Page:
"Ready for dinner"
This week, a State Department cable released by WikiLeaks brought renewed attention to a disputed killing of several civilians in the Iraqi town of Ishaqi on March 15, 2006.
The cable contains a copy of a letter of inquiry by a U.N. investigator outlining allegations that U.S. forces had handcuffed and then “executed” 10 people in the home of Faiz Harrat Al-Majma’ee. The soldiers then called in an airstrike that destroyed the house, it alleges.
The U.S. military has maintained that nothing improper happened, but to this day has refused to comment in detail about the case.
Beyond the primary question about what happened that day and whether it was an unjustified massacre or a case of collateral damage, the incident has political ramifications. As the AP reported Friday, Iraqi politicians said this week the incident could have an impact on any agreement to allow U.S. forces to stay in the country beyond Dec. 31.
As the AP noted, “Whether U.S. forces in Iraq will continue to have legal immunity from prosecution if they stay is one of the major stumbling blocks in the ongoing negotiations, as Washington will not allow the military to remain without it.”
A Pentagon spokesman said this week, “We’ve already investigated these allegations, and there is no new information.”
To learn more, I spoke to journalist Matthew Schofield, who has been covering the incident since he first wrote about while on assignment in Iraq in 2006. He is currently an editorial writer at the Kansas City Star, a McClatchy paper, but he wrote a news article on the WikiLeaks cable this week.
I know there are competing accounts, so can you explain what do we know — or think — happened in this incident in 2006?
What we know happened — what everyone agrees on — is that U.S. troops went to a house in Ishaqi, Iraq, in March of 2006. In one official U.S. version, the troops were looking for an al-Qaida-affiliated terrorist, or, in another official account, someone who had shot at U.S troops. When they approached the house in the early morning hours, there was a gunfight. Neighbors talked about this. In the U.S. version, in the course of the gunfight, the people in the house were killed, the house was destroyed at the same time, and they were able to detain the person they were looking for. In the account the neighbors told, as well as the report of a U.N. investigation on this, the house was standing when the soldiers went inside and was destroyed sometime later.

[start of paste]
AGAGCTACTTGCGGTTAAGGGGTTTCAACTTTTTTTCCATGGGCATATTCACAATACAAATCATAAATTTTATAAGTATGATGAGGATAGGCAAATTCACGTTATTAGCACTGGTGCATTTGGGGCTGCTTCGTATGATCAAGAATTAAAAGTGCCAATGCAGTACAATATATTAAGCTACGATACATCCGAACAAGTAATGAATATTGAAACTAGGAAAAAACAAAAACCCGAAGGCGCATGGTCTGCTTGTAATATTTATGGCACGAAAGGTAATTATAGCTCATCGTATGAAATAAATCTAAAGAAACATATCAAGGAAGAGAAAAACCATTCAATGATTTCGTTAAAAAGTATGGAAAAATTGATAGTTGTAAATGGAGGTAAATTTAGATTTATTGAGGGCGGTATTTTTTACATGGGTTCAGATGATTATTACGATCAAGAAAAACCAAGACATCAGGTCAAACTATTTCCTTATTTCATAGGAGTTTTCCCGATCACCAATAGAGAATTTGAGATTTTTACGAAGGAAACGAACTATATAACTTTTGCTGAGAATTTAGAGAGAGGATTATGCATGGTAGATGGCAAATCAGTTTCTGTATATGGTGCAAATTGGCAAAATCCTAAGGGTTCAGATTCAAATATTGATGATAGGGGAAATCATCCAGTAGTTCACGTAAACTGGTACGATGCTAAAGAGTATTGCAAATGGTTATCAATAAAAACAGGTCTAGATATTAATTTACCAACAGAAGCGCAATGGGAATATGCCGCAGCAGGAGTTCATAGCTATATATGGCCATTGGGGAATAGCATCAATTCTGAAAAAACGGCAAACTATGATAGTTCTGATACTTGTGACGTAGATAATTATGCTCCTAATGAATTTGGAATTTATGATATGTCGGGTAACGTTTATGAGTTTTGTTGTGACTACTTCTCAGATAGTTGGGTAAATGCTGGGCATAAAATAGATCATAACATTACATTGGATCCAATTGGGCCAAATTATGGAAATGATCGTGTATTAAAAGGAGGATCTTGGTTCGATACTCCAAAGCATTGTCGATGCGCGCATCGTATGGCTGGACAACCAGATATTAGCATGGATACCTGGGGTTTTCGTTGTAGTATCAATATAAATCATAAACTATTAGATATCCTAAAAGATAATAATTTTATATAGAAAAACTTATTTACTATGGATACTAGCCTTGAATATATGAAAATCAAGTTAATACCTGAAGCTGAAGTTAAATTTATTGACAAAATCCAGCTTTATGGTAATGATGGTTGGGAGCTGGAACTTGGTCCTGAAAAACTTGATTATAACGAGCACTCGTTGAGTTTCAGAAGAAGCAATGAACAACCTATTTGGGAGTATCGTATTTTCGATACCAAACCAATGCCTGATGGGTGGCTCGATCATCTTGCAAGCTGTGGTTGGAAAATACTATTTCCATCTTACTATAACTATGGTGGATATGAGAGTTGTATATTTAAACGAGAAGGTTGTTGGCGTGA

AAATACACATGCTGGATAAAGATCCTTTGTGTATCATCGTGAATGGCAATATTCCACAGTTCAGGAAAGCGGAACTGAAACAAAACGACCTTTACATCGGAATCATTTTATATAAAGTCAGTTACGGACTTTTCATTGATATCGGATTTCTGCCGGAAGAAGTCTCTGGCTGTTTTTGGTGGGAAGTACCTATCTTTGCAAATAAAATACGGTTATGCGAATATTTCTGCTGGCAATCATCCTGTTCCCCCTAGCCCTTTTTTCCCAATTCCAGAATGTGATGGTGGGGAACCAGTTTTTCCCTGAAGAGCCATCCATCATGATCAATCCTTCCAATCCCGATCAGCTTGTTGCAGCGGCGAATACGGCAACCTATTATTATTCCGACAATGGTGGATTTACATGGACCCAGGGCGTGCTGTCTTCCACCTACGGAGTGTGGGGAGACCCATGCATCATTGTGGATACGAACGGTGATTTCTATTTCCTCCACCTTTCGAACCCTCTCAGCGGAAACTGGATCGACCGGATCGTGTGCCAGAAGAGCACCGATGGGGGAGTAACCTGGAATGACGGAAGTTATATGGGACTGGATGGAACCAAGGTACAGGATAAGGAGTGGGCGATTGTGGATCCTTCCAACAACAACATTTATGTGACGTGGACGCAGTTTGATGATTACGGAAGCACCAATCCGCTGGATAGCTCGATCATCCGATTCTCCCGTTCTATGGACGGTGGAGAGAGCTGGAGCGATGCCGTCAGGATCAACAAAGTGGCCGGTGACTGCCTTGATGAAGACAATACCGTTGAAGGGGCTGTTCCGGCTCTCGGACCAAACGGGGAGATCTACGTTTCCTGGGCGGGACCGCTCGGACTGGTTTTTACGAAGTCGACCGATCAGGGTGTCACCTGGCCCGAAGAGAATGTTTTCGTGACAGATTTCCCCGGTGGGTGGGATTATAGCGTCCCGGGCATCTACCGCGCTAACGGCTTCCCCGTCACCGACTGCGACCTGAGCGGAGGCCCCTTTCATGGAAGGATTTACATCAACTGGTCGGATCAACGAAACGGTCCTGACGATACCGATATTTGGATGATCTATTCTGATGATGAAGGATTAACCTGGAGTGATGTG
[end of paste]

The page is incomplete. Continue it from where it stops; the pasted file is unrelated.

The bodies of the dead were found against one wall in one room, all handcuffed in white plastic handcuffs according to neighbors. The coroner we talked to after the incident said that the people who died were killed by gunshots to the upper chest and head. It didn’t necessarily look execution-style — the shots were not all to the same place in the head, or anything like that — but it looked like they were from fairly close range. His guess was that the bullets were from an M-16. The Iraqi police investigators, who had been trained by U.S. forces, said in their report that these had been execution-style killings by American forces.
Who was killed exactly?
There were five children under the age of five, the youngest being five months old. Then there was a mother, her sister, the grandmother and a visitor — four women in all. The father, in his 20s, was killed as well.
What about the question of an alleged airstrike on the house?
The house was certainly rubble after the raid — that’s clear. When it collapsed is the question. The neighbors said that after the U.S. troops left, an airstrike was called in. At the time, they said it was helicopters. U.S. forces maintained that it collapsed during the firefight. I couldn’t get to the site when I was in Iraq because at that time we couldn’t get far out of Baghdad very safely. We relied on a stringer who we had worked with quite a bit in the past. He took a satellite phone and we did phone interviews with the coroner and the police and others.